Gold steady as China’s pledge on foreign access, car tariffs lifts riskier assets


By Rachel Koning Beals

Gold investors dithered on Tuesday, sending futures prices lower then higher in a narrow intraday range, as global investors piled back into riskier assets after comments out of China soothed trade-war fears.

June gold GCM8, +0.25% was last up $1.80, or about 0.1%, to $1,341.90 an ounce. It has so far barely moved between $1,334.20 and $1,342.40. Monday’s trade also brought an about-face higher for the haven metal, which continues to trade based on stock and dollar moves.

The ICE U.S. Dollar Index DXY, -0.25% which measures the greenback against six major rivals, did extend its decline as morning trading progressed, last quoted at 89.61, which helped to push gold a touch higher. A weaker dollar can make U.S.-priced commodities, including gold, more attractive to buyers using other currencies, and vice versa.

Still, stock trading was the primary mood-setter. A global equity rally followed Chinese President Xi’s pledge at the Boao Forum that Beijing is developing plans to give foreign companies greater access to financial and manufacturing sectors. These include a cut in tariffs on car imports and an improvement in protection of intellectual property, among other measures.

“Gold prices fell as trade fears moderated, diminishing the appeal of the safe-haven metal,” said Marios Hadjikyriacos, analyst at trading firm XM.

Xi “calmed the nerves of investors regarding any further escalation in the U.S.-China trade spat,” Hadjikyriacos said. “Xi pledged to open up China’s economy further, to lower import tariffs and to strengthen intellectual property protection. Perhaps most importantly, he avoided any provocative comments about trade and protectionism, all of which helped risk sentiment to recover as the probability of a full-blown trade war was seen as declining.”

The Trump administration has threatened tariffs on up to $150 billion of Chinese products, which Beijing has answered with levies of its own and vows to not yield to U.S. pressure.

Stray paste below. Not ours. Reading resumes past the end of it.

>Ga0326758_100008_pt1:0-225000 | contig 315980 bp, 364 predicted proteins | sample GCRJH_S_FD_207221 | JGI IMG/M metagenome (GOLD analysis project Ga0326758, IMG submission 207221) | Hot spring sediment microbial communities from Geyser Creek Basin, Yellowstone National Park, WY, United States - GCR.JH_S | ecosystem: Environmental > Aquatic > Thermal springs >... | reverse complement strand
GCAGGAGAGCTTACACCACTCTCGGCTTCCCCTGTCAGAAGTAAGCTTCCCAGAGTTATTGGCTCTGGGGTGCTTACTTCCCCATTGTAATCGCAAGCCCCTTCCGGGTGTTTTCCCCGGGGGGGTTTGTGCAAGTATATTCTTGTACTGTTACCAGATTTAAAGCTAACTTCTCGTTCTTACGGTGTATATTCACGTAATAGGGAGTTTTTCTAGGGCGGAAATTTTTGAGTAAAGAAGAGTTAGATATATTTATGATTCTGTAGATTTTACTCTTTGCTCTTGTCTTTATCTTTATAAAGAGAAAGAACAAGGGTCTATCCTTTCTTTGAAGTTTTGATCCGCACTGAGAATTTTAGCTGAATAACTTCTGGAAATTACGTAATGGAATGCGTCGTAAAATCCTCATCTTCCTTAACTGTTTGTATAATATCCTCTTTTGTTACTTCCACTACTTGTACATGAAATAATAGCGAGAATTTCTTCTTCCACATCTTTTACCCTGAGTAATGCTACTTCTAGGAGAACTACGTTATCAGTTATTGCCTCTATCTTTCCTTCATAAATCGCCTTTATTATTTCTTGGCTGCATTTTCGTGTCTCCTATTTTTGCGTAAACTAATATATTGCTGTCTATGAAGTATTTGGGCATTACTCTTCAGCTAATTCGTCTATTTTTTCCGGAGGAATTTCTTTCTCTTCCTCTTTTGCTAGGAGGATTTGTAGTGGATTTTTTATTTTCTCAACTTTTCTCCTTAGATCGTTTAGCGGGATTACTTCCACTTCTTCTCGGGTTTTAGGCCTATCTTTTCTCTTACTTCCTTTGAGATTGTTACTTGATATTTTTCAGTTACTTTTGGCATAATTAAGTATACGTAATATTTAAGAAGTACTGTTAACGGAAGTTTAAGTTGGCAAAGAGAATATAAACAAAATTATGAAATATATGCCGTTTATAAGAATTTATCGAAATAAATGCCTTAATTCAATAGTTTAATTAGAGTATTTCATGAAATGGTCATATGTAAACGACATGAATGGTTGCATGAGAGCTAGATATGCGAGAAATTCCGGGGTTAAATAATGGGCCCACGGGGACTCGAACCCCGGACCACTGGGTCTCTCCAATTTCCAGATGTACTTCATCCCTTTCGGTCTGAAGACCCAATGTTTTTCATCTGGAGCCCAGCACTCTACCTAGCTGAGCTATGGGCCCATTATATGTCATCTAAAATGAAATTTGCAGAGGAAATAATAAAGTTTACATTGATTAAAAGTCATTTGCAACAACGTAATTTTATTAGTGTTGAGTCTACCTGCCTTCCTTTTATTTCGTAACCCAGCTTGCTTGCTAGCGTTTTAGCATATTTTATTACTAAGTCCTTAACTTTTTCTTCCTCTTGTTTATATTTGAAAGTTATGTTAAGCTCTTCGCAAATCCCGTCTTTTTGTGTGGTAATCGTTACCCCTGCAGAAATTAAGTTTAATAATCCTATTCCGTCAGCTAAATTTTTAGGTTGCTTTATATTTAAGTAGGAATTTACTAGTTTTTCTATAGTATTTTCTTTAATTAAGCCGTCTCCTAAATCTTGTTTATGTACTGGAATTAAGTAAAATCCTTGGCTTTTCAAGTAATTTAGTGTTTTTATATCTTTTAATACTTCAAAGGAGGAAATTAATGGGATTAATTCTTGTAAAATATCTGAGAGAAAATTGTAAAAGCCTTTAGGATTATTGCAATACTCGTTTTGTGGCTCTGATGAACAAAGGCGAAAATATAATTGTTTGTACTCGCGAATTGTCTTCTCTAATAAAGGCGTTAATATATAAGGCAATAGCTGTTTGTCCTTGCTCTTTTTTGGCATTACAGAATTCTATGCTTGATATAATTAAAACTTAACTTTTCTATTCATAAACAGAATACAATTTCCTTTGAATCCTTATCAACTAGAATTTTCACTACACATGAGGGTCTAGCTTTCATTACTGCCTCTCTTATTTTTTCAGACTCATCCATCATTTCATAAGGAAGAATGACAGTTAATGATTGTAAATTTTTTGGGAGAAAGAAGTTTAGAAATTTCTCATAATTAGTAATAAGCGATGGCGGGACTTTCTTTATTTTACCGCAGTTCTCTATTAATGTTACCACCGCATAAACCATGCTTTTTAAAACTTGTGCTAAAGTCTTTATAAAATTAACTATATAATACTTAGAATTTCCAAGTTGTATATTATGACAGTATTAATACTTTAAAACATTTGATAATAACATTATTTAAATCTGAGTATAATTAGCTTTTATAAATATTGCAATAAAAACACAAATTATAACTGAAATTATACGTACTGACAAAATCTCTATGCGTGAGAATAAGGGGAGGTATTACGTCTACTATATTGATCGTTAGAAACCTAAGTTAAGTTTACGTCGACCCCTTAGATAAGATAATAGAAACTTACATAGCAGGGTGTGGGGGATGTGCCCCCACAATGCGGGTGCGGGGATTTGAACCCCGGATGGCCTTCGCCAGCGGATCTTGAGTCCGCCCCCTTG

But geopolitical uncertainty is generally keeping a floor under range-bound gold. For one, the U.S. is preparing for a possible military strike against Syrian President Bashar al-Assad over a suspected chemical-weapons attack that killed civilians. “It will be met, and it will be met forcefully—when, I will not say,” Trump said Monday evening, ahead of a meeting with senior military leaders.

Gold prices were little changed and stock futures remained higher after a report showed that wholesale-level inflation edged higher for a third month in a row, a reading that likely keeps modest interest-rate tightening by the Federal Reserve in the cards for 2018. A report on February wholesale inventories is expected at 10 a.m. Eastern.

“Gold is bouncing up against resistance once again at the $1,339 area,” said Peter Hug, global trading director with Kitco Metals. A close above that line puts $1,355 next in play, he said, with near-term support pegged at $1,332.

May silver SIK8, +0.58% used both for industrial purposes, and so more sensitive to trade issues, and as a haven financial asset, rose 4 cents, or 0.2%, to $16.575 an ounce.

In exchange-traded funds, the SPDR Gold Shares GLD, +0.19% gained 0.1%. The iShares Silver Trust SLV, +0.71%  climbed 0.1%, while the VanEck Vectors Gold Miners GDX, +0.36%  traded flat.

Meanwhile, copper for May delivery HGK8, +1.53% gained 0.6% to $3.095 a pound on the Comex division of the New York Mercantile Exchange.

July platinum PLN8, -0.24% eased 0.6% to $933.50 an ounce, and June palladium PAM8, +1.24% fell 0.5% to $927.75, trading in volatile fashion so far this week after a more than 7% suffered last week.

Original story